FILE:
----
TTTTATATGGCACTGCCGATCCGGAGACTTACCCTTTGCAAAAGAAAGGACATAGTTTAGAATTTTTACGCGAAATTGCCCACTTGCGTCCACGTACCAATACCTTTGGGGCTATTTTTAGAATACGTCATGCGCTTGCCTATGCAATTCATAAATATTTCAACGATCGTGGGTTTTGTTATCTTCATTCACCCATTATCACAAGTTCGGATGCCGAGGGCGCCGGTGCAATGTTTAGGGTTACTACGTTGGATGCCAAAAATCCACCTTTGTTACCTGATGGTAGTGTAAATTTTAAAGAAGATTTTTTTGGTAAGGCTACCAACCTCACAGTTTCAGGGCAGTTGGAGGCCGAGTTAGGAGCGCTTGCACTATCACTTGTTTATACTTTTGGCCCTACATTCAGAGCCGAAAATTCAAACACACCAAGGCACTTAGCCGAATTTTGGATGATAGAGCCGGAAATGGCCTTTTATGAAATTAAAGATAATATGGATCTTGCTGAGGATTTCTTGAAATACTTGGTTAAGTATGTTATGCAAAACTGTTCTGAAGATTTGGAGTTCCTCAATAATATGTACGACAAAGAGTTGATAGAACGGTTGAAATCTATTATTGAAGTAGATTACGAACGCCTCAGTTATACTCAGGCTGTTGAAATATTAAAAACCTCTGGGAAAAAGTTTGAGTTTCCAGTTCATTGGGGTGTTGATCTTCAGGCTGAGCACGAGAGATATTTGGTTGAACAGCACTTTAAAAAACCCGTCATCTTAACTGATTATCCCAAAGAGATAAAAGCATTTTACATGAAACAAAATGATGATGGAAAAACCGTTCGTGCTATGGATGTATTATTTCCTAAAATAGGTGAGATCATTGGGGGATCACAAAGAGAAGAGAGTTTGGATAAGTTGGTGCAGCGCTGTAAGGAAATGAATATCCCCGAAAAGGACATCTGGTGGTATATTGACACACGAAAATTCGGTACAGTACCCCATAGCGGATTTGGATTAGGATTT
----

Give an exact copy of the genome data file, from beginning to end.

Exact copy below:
TTTTATATGGCACTGCCGATCCGGAGACTTACCCTTTGCAAAAGAAAGGACATAGTTTAGAATTTTTACGCGAAATTGCCCACTTGCGTCCACGTACCAATACCTTTGGGGCTATTTTTAGAATACGTCATGCGCTTGCCTATGCAATTCATAAATATTTCAACGATCGTGGGTTTTGTTATCTTCATTCACCCATTATCACAAGTTCGGATGCCGAGGGCGCCGGTGCAATGTTTAGGGTTACTACGTTGGATGCCAAAAATCCACCTTTGTTACCTGATGGTAGTGTAAATTTTAAAGAAGATTTTTTTGGTAAGGCTACCAACCTCACAGTTTCAGGGCAGTTGGAGGCCGAGTTAGGAGCGCTTGCACTATCACTTGTTTATACTTTTGGCCCTACATTCAGAGCCGAAAATTCAAACACACCAAGGCACTTAGCCGAATTTTGGATGATAGAGCCGGAAATGGCCTTTTATGAAATTAAAGATAATATGGATCTTGCTGAGGATTTCTTGAAATACTTGGTTAAGTATGTTATGCAAAACTGTTCTGAAGATTTGGAGTTCCTCAATAATATGTACGACAAAGAGTTGATAGAACGGTTGAAATCTATTATTGAAGTAGATTACGAACGCCTCAGTTATACTCAGGCTGTTGAAATATTAAAAACCTCTGGGAAAAAGTTTGAGTTTCCAGTTCATTGGGGTGTTGATCTTCAGGCTGAGCACGAGAGATATTTGGTTGAACAGCACTTTAAAAAACCCGTCATCTTAACTGATTATCCCAAAGAGATAAAAGCATTTTACATGAAACAAAATGATGATGGAAAAACCGTTCGTGCTATGGATGTATTATTTCCTAAAATAGGTGAGATCATTGGGGGATCACAAAGAGAAGAGAGTTTGGATAAGTTGGTGCAGCGCTGTAAGGAAATGAATATCCCCGAAAAGGACATCTGGTGGTATATTGACACACGAAAATTCGGTACAGTACCCCATAGCGGATTTGGATTAGGATTT